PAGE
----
Why are you using the motors apart, with 4 separate gearboxes?
Hmmm, looks like a 624 drive, they are notorious for using dewalts like this. Let me try and find you a few pics it might help. Also how would the chain run work?
Sorta WCD is sorta cool.
I kid, wanna give us some details please?
Function of a DeWalt 3-speed–you can really only fit one motor to a gearbox without adding another gearbox on top of it to join the motors. Why would you need the extra speed? Let’s see–extra push, easier transition to high gear, and LUDICROUS SPEED!
It wouldn’t hurt to add a chain run to make sure that each side gets both motors powering all the wheels together. I realize that those aren’t shown, but it may be worth having if weight (and the field) allow.
I am currious as to what ratios are in those dewalts. If i remember correctly it is something like 1-12, 1-16, 1-42. what ratio are you thinking of using for the chain, and what fps does it go?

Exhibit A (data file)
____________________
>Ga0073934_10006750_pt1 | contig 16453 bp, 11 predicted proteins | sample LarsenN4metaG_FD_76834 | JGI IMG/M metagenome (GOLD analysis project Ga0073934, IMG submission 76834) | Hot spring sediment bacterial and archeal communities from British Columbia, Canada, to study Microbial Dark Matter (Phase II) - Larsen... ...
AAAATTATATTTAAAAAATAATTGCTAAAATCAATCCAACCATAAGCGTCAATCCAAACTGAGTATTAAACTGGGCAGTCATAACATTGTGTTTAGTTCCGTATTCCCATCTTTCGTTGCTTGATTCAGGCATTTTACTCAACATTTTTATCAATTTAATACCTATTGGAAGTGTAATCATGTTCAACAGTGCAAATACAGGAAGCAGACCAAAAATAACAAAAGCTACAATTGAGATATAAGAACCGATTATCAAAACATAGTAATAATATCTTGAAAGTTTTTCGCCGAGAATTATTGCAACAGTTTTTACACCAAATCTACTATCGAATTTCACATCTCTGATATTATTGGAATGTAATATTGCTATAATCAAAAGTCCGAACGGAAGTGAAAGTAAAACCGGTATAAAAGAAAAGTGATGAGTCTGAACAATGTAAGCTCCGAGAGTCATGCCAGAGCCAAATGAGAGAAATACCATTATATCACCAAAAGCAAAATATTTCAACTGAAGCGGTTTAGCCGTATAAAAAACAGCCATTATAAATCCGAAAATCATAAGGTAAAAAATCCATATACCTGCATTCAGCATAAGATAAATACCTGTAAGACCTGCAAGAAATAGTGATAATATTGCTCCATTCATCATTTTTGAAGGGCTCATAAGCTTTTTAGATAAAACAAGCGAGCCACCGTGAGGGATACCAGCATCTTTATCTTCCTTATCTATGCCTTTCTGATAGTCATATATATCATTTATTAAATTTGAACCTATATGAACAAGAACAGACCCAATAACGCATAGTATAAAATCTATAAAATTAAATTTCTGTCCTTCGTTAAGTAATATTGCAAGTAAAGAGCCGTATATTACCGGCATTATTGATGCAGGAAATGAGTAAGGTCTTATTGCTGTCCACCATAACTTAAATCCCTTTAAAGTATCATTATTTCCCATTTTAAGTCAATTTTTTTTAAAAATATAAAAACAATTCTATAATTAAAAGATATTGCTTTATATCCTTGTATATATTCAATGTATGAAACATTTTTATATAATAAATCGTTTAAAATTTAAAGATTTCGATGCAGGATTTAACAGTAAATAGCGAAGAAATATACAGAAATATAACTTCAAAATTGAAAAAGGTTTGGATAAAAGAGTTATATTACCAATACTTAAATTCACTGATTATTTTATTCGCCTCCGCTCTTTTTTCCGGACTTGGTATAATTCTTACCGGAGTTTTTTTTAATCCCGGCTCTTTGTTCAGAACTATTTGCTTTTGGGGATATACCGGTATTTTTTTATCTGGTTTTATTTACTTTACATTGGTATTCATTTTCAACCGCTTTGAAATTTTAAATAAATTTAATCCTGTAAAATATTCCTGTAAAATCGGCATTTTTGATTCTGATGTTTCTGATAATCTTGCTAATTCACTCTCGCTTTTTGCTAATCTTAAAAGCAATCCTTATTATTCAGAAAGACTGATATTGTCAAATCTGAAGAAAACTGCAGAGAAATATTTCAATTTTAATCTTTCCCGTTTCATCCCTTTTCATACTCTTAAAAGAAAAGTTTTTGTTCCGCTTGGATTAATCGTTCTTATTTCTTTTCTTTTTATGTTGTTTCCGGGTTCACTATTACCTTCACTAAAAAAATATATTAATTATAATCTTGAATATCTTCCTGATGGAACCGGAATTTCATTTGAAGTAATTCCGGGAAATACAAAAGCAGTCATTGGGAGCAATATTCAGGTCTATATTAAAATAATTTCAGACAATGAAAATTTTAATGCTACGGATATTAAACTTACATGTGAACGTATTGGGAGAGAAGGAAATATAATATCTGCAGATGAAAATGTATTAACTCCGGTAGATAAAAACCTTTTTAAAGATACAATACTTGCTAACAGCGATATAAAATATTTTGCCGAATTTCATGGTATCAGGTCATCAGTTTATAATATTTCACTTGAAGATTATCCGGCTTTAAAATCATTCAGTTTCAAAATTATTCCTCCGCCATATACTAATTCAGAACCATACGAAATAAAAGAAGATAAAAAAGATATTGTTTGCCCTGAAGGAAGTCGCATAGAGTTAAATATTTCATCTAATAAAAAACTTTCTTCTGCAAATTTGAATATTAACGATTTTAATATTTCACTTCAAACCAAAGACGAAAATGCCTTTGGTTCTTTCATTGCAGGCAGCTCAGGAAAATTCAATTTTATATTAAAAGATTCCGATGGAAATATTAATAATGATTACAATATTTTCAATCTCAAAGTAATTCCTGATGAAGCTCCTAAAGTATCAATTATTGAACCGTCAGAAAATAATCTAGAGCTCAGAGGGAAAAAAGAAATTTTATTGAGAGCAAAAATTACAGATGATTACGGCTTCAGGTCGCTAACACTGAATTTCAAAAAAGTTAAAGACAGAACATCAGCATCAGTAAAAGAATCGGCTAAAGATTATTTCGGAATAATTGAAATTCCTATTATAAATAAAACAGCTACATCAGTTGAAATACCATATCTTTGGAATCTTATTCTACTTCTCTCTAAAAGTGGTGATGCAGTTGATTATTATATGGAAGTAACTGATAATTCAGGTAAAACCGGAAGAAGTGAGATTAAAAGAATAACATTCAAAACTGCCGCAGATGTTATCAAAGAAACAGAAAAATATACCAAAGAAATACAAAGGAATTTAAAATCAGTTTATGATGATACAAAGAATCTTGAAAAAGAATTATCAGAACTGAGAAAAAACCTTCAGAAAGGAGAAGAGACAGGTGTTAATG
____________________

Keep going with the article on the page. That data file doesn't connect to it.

I believe with CIMs most people remove a stage to make the transmissions run at 1:3 1:4 1:12.
Ahh, that is correct, My experience is with a dewalt and fisher-price pairing.
This also makes a lot of sense because the first stage is held together largely by the plastic casing, while the deeper in stages are much more secure.
Just to clarify the ratios on the dewalts with the first stage removed are 12:1, 4:1, and 3:1. These are further reduced by a 22:32 sprocket reduction giving speeds of 5, 13, and 17fps (Thank you JVN for your design calculator). The chain is run past 2 idlers to put the sprocket on the drive motor in the right place to only use 1 chain rather than one for each wheel.
I’ll try that, but that doesn’t work quite as well with performance wheels, so I’ll probably change those to plactions in the center 2.
Wait, one chain per side or one chain per motor and the 2 closest wheels? While the latter sounds fine, I would not advise the former due to the fact that a single failure would render the robot un-steerable. If two chains are used per side, on the other hand, there is at least some degree of redundancy.
1 chain per dewalt, which makes it 2 per side